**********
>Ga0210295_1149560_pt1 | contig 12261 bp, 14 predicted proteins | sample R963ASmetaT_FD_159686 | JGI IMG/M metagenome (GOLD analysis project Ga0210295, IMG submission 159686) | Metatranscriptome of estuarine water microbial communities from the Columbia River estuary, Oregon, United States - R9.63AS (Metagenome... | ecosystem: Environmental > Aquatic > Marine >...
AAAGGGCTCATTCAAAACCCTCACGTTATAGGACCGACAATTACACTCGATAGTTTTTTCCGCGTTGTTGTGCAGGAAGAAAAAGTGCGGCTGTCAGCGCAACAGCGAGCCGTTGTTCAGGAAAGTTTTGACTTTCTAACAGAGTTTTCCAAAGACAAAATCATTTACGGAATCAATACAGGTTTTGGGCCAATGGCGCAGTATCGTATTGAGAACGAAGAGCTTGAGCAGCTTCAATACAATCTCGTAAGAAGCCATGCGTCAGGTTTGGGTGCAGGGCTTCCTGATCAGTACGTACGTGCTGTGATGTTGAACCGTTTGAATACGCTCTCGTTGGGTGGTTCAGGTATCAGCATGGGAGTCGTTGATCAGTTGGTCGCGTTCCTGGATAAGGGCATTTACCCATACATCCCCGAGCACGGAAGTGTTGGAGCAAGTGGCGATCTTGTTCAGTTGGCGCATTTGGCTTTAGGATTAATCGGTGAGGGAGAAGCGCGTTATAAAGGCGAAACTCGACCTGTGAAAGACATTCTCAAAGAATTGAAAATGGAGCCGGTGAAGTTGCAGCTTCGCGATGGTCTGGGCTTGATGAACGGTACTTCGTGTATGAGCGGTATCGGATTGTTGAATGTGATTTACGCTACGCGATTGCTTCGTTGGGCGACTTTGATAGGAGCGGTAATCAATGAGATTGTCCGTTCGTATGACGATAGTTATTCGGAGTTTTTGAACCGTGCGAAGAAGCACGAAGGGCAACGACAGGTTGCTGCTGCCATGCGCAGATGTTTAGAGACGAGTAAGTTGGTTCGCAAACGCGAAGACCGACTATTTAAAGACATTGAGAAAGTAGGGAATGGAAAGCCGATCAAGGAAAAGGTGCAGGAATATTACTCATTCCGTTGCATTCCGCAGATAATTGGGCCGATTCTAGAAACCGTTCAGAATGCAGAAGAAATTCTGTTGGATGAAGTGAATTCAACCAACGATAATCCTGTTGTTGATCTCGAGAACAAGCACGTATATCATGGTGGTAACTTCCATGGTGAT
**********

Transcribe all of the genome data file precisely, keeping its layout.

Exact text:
>Ga0210295_1149560_pt1 | contig 12261 bp, 14 predicted proteins | sample R963ASmetaT_FD_159686 | JGI IMG/M metagenome (GOLD analysis project Ga0210295, IMG submission 159686) | Metatranscriptome of estuarine water microbial communities from the Columbia River estuary, Oregon, United States - R9.63AS (Metagenome... | ecosystem: Environmental > Aquatic > Marine >...
AAAGGGCTCATTCAAAACCCTCACGTTATAGGACCGACAATTACACTCGATAGTTTTTTCCGCGTTGTTGTGCAGGAAGAAAAAGTGCGGCTGTCAGCGCAACAGCGAGCCGTTGTTCAGGAAAGTTTTGACTTTCTAACAGAGTTTTCCAAAGACAAAATCATTTACGGAATCAATACAGGTTTTGGGCCAATGGCGCAGTATCGTATTGAGAACGAAGAGCTTGAGCAGCTTCAATACAATCTCGTAAGAAGCCATGCGTCAGGTTTGGGTGCAGGGCTTCCTGATCAGTACGTACGTGCTGTGATGTTGAACCGTTTGAATACGCTCTCGTTGGGTGGTTCAGGTATCAGCATGGGAGTCGTTGATCAGTTGGTCGCGTTCCTGGATAAGGGCATTTACCCATACATCCCCGAGCACGGAAGTGTTGGAGCAAGTGGCGATCTTGTTCAGTTGGCGCATTTGGCTTTAGGATTAATCGGTGAGGGAGAAGCGCGTTATAAAGGCGAAACTCGACCTGTGAAAGACATTCTCAAAGAATTGAAAATGGAGCCGGTGAAGTTGCAGCTTCGCGATGGTCTGGGCTTGATGAACGGTACTTCGTGTATGAGCGGTATCGGATTGTTGAATGTGATTTACGCTACGCGATTGCTTCGTTGGGCGACTTTGATAGGAGCGGTAATCAATGAGATTGTCCGTTCGTATGACGATAGTTATTCGGAGTTTTTGAACCGTGCGAAGAAGCACGAAGGGCAACGACAGGTTGCTGCTGCCATGCGCAGATGTTTAGAGACGAGTAAGTTGGTTCGCAAACGCGAAGACCGACTATTTAAAGACATTGAGAAAGTAGGGAATGGAAAGCCGATCAAGGAAAAGGTGCAGGAATATTACTCATTCCGTTGCATTCCGCAGATAATTGGGCCGATTCTAGAAACCGTTCAGAATGCAGAAGAAATTCTGTTGGATGAAGTGAATTCAACCAACGATAATCCTGTTGTTGATCTCGAGAACAAGCACGTATATCATGGTGGTAACTTCCATGGTGAT